30th August 2019
Manila: Today, on the occasion of the International Day of the Victims of Enforced Disappearances, the Asian Federation Against Involuntary Disappearances (AFAD) brings attention to the global issue of enforced disappearances that violates the fundamental rights to life, liberty, and security of the disappeared individual and the family.
Enforced disappearance is not a rare phenomenon especially in Asia where individuals continue to be disappeared and families continue to embark on seemingly endless journeys to seek truth and justice. With the rise of populism, especially among states known to champion democracy, the struggle against enforced disappearances become even more challenging. Criminalization of enforced disappearances is still a far-off dream and the road ahead is very tedious.
Except for the Philippines, no country in Asia has criminalized enforced disappearance. Despite the enactment of an anti-enforced disappearance law in the Philippines almost nine years ago, it remains to be largely unimplemented. And because a law is only as good as its implementation, enforced disappearance lamentably remains unabated in the country.
Since 2016, President Rodrigo Duterte’s war on drugs campaign continues to worsen an already deplorable human rights crisis in the Philippines. The Philippine National Police reported at least 6,600 dealers or users killed but media and human rights defenders believe that more than 27,000 people were executed during the campaign. Through the efforts of civil society organizations and advocates at national and international levels, the United Nations approved a resolution to investigate Duterte’s war on drugs. The resolution also called on the Philippine government to take all necessary measures to prevent extrajudicial killings and enforced disappearances, to carry out impartial investigations, and to hold perpetrators accountable.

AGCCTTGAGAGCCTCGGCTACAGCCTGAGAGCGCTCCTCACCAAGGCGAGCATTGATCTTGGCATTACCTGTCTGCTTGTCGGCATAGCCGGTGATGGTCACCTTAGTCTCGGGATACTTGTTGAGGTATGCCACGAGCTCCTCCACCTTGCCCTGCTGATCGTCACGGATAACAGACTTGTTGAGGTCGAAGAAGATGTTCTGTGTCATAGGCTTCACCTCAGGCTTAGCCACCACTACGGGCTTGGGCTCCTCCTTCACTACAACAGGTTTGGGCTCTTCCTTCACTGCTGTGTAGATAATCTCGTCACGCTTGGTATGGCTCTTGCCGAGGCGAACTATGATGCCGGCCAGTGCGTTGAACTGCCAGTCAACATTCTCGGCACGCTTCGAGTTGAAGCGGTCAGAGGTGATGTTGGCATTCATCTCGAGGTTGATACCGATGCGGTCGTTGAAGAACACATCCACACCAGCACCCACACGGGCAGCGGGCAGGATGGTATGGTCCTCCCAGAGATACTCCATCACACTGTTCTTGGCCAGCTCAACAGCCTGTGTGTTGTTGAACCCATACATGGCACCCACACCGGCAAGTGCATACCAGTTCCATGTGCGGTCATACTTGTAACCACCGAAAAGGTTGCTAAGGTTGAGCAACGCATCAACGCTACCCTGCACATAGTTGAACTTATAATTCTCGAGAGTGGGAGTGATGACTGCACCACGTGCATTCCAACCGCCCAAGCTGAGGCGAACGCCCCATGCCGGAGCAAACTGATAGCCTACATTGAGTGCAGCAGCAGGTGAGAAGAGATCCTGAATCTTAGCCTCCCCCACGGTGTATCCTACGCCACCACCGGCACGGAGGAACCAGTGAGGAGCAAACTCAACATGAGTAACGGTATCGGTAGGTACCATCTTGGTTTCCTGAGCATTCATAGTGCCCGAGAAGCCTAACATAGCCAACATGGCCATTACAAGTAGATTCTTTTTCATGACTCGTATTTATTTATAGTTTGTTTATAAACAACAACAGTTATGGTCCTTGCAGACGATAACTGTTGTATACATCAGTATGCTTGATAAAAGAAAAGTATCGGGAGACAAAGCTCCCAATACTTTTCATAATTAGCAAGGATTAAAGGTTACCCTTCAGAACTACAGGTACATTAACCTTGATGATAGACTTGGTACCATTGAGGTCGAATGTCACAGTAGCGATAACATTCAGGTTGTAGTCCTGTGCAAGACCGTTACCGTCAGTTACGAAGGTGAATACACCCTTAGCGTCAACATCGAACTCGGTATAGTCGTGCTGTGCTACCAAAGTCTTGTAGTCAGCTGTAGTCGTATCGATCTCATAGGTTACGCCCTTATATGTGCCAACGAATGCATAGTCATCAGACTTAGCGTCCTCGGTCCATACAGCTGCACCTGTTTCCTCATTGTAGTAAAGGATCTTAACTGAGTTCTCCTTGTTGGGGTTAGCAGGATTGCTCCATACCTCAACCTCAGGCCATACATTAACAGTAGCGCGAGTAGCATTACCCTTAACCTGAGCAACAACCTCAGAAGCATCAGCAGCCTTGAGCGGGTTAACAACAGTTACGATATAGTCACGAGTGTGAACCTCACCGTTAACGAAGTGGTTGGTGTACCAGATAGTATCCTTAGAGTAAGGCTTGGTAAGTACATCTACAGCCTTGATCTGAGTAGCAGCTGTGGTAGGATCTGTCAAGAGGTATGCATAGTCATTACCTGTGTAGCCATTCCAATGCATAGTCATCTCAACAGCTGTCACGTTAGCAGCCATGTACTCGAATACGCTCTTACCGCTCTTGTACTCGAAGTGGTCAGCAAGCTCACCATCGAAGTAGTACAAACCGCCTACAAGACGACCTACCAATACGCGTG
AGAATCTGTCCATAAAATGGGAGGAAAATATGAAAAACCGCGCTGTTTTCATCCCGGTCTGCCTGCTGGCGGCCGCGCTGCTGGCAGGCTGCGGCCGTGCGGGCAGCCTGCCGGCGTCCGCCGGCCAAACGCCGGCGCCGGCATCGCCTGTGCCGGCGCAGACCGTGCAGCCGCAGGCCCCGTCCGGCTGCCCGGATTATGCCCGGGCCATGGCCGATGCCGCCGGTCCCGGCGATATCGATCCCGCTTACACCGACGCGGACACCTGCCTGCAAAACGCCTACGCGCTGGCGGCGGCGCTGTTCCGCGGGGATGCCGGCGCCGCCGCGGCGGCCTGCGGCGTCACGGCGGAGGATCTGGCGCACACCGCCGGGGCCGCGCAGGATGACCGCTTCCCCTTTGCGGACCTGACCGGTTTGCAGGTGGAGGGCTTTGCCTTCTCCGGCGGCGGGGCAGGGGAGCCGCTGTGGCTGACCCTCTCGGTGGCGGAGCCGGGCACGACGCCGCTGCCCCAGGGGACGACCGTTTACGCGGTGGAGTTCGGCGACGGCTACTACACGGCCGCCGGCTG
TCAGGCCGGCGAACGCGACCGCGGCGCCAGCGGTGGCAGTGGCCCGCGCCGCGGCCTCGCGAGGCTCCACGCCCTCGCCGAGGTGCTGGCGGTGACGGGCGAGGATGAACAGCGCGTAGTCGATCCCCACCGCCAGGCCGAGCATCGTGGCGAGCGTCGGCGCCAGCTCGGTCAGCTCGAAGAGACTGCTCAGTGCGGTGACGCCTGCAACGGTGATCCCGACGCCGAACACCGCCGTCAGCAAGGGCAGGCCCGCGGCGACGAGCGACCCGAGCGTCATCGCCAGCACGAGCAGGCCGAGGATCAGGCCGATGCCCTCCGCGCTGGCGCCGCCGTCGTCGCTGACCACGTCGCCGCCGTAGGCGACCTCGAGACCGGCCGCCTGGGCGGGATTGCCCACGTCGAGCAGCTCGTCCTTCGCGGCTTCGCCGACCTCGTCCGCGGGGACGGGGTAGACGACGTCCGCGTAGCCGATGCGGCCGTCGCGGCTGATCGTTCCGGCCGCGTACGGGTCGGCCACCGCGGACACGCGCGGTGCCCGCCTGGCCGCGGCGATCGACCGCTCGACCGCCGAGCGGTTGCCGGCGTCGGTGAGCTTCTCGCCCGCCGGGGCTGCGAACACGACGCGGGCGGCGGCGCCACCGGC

In Bangladesh, enforced disappearances were committed by the law enforcement agencies with the direct consent of the government in order to silence dissenting voices. At least 19 cases of disappearances were recorded between January and July 2019. From this period, bodies of two (2) disappeared victims were found, six (6) were showed arrested after a few days/months of disappearance, five (5) resurfaced alive, and the whereabouts of six (6) people remain unknown. Those that have resurfaced refused to share any details of their detention for fear of reprisals.
In Indonesia, with the election of Joko Widodo as President for the period 2019-2024, the struggle for protection of human rights still persists and the resolution of past gross human rights violations continues to be in limbo. Successive Indonesian governments have yet to fulfil their promise to criminalize enforced disappearances. The process of ratification seems to move backwards. Indonesia Government still failed to implement the recommendation issued by the House of Representative 10 years ago. Those recommendations by the House of Representative were supposed to be strong modality to combatting ED in Indonesia yet the government never showed any willingness to actualize it.
In Jammu & Kashmir, in a state of political upheaval where the most basic rights of the people have been suspended with massive communication blackouts and restrictions on movement, the issue of enforced disappearance seems to have taken a back seat. The government of India has always denied the 8,000 disappearances and existence of 7,000 unmarked and mass graves in the region.